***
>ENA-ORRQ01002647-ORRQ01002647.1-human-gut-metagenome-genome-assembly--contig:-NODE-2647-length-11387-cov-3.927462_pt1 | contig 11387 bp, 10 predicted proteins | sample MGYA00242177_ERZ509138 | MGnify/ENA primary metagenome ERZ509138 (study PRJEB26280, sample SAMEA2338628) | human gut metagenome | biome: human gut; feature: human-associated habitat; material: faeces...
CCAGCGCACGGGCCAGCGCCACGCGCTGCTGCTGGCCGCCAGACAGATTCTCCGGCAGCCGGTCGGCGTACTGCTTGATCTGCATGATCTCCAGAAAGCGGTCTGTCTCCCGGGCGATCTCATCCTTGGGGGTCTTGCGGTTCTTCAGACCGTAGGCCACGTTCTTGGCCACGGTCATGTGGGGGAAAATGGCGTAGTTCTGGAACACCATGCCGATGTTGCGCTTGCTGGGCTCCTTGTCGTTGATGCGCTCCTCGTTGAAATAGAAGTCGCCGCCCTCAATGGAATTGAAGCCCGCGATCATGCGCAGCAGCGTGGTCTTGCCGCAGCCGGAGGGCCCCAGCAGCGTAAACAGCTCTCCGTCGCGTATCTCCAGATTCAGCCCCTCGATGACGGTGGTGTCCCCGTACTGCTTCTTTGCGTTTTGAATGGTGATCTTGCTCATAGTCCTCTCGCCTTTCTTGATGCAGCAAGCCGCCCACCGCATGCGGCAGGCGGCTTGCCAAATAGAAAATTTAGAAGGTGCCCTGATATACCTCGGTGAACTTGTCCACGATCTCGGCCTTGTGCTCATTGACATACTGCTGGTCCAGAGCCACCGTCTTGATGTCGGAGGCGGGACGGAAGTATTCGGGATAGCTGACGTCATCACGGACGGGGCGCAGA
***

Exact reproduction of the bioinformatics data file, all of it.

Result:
>ENA-ORRQ01002647-ORRQ01002647.1-human-gut-metagenome-genome-assembly--contig:-NODE-2647-length-11387-cov-3.927462_pt1 | contig 11387 bp, 10 predicted proteins | sample MGYA00242177_ERZ509138 | MGnify/ENA primary metagenome ERZ509138 (study PRJEB26280, sample SAMEA2338628) | human gut metagenome | biome: human gut; feature: human-associated habitat; material: faeces...
CCAGCGCACGGGCCAGCGCCACGCGCTGCTGCTGGCCGCCAGACAGATTCTCCGGCAGCCGGTCGGCGTACTGCTTGATCTGCATGATCTCCAGAAAGCGGTCTGTCTCCCGGGCGATCTCATCCTTGGGGGTCTTGCGGTTCTTCAGACCGTAGGCCACGTTCTTGGCCACGGTCATGTGGGGGAAAATGGCGTAGTTCTGGAACACCATGCCGATGTTGCGCTTGCTGGGCTCCTTGTCGTTGATGCGCTCCTCGTTGAAATAGAAGTCGCCGCCCTCAATGGAATTGAAGCCCGCGATCATGCGCAGCAGCGTGGTCTTGCCGCAGCCGGAGGGCCCCAGCAGCGTAAACAGCTCTCCGTCGCGTATCTCCAGATTCAGCCCCTCGATGACGGTGGTGTCCCCGTACTGCTTCTTTGCGTTTTGAATGGTGATCTTGCTCATAGTCCTCTCGCCTTTCTTGATGCAGCAAGCCGCCCACCGCATGCGGCAGGCGGCTTGCCAAATAGAAAATTTAGAAGGTGCCCTGATATACCTCGGTGAACTTGTCCACGATCTCGGCCTTGTGCTCATTGACATACTGCTGGTCCAGAGCCACCGTCTTGATGTCGGAGGCGGGACGGAAGTATTCGGGATAGCTGACGTCATCACGGACGGGGCGCAGA